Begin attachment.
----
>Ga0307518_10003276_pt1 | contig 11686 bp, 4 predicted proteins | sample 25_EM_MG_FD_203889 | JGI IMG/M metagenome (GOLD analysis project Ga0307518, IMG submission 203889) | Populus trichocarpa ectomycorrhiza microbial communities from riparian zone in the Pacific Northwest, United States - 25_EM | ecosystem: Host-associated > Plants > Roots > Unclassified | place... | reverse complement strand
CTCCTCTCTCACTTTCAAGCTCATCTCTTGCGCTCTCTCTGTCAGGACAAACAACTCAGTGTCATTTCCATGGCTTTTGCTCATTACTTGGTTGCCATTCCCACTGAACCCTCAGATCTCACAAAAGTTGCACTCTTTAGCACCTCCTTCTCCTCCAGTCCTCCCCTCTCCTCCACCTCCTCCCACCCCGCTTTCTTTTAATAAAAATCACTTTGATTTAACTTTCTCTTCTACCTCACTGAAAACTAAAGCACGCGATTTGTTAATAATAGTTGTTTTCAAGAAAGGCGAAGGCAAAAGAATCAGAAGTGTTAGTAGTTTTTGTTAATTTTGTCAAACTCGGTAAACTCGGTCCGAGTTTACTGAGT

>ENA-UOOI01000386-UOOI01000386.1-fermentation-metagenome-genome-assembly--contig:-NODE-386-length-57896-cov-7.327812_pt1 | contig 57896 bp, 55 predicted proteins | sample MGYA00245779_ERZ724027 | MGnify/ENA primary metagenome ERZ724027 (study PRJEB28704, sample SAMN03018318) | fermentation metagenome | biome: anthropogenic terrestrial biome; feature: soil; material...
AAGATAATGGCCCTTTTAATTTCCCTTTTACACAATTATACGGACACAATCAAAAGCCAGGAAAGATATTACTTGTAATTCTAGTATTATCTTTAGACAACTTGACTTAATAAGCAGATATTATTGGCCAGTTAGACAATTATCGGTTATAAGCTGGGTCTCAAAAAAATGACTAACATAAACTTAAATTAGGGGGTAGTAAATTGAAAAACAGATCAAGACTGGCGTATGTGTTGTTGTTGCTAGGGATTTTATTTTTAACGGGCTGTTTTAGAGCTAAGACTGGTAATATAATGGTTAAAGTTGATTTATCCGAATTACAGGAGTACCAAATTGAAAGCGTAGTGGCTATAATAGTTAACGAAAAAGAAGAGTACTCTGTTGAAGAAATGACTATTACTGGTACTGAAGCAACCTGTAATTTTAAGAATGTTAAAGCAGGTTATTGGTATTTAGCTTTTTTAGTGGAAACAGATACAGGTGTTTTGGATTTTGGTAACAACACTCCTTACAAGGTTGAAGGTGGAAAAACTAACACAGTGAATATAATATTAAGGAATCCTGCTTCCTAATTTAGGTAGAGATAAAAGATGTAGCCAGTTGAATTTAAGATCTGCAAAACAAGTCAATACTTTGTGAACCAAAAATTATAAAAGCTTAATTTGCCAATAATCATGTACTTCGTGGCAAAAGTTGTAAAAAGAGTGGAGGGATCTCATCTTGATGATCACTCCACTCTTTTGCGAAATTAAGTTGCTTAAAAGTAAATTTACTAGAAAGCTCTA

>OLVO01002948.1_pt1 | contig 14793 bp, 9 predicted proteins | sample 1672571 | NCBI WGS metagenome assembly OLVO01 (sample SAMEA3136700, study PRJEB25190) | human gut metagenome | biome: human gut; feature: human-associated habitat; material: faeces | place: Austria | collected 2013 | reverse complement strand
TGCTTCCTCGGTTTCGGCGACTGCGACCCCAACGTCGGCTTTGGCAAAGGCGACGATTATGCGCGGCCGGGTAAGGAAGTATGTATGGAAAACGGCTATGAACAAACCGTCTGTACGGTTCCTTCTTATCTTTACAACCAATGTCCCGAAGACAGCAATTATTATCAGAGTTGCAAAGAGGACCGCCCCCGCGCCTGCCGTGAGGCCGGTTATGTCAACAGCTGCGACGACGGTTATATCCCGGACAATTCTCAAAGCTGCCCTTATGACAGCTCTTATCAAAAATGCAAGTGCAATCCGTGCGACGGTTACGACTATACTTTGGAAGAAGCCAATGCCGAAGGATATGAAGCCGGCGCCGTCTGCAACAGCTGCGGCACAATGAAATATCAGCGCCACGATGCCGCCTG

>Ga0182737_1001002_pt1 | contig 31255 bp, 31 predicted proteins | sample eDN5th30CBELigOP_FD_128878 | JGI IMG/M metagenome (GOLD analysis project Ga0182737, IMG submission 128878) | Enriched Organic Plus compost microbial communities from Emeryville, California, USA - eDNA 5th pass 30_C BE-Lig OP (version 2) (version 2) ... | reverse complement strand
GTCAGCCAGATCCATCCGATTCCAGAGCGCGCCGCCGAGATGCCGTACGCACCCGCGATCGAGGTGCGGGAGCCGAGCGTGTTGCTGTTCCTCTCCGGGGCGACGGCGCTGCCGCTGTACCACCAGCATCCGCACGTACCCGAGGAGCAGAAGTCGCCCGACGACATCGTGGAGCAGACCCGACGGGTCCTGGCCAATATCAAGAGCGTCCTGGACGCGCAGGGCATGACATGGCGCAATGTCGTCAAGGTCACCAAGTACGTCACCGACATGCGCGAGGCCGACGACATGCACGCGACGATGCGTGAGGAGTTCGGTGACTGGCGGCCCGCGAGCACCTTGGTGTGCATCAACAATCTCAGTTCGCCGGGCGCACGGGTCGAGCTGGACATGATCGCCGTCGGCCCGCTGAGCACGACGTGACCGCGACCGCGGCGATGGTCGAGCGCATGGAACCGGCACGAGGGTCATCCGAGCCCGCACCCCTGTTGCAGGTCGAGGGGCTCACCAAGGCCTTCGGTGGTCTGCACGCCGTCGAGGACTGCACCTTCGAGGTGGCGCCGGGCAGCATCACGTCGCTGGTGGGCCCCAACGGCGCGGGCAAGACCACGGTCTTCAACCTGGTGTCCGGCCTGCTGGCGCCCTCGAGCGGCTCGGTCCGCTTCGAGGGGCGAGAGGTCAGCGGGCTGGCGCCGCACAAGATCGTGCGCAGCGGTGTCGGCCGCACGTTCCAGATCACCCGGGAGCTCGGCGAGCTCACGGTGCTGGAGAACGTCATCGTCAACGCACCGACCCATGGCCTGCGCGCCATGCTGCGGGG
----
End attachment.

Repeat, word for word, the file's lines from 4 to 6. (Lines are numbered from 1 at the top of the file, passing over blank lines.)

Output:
AAGATAATGGCCCTTTTAATTTCCCTTTTACACAATTATACGGACACAATCAAAAGCCAGGAAAGATATTACTTGTAATTCTAGTATTATCTTTAGACAACTTGACTTAATAAGCAGATATTATTGGCCAGTTAGACAATTATCGGTTATAAGCTGGGTCTCAAAAAAATGACTAACATAAACTTAAATTAGGGGGTAGTAAATTGAAAAACAGATCAAGACTGGCGTATGTGTTGTTGTTGCTAGGGATTTTATTTTTAACGGGCTGTTTTAGAGCTAAGACTGGTAATATAATGGTTAAAGTTGATTTATCCGAATTACAGGAGTACCAAATTGAAAGCGTAGTGGCTATAATAGTTAACGAAAAAGAAGAGTACTCTGTTGAAGAAATGACTATTACTGGTACTGAAGCAACCTGTAATTTTAAGAATGTTAAAGCAGGTTATTGGTATTTAGCTTTTTTAGTGGAAACAGATACAGGTGTTTTGGATTTTGGTAACAACACTCCTTACAAGGTTGAAGGTGGAAAAACTAACACAGTGAATATAATATTAAGGAATCCTGCTTCCTAATTTAGGTAGAGATAAAAGATGTAGCCAGTTGAATTTAAGATCTGCAAAACAAGTCAATACTTTGTGAACCAAAAATTATAAAAGCTTAATTTGCCAATAATCATGTACTTCGTGGCAAAAGTTGTAAAAAGAGTGGAGGGATCTCATCTTGATGATCACTCCACTCTTTTGCGAAATTAAGTTGCTTAAAAGTAAATTTACTAGAAAGCTCTA

>OLVO01002948.1_pt1 | contig 14793 bp, 9 predicted proteins | sample 1672571 | NCBI WGS metagenome assembly OLVO01 (sample SAMEA3136700, study PRJEB25190) | human gut metagenome | biome: human gut; feature: human-associated habitat; material: faeces | place: Austria | collected 2013 | reverse complement strand
TGCTTCCTCGGTTTCGGCGACTGCGACCCCAACGTCGGCTTTGGCAAAGGCGACGATTATGCGCGGCCGGGTAAGGAAGTATGTATGGAAAACGGCTATGAACAAACCGTCTGTACGGTTCCTTCTTATCTTTACAACCAATGTCCCGAAGACAGCAATTATTATCAGAGTTGCAAAGAGGACCGCCCCCGCGCCTGCCGTGAGGCCGGTTATGTCAACAGCTGCGACGACGGTTATATCCCGGACAATTCTCAAAGCTGCCCTTATGACAGCTCTTATCAAAAATGCAAGTGCAATCCGTGCGACGGTTACGACTATACTTTGGAAGAAGCCAATGCCGAAGGATATGAAGCCGGCGCCGTCTGCAACAGCTGCGGCACAATGAAATATCAGCGCCACGATGCCGCCTG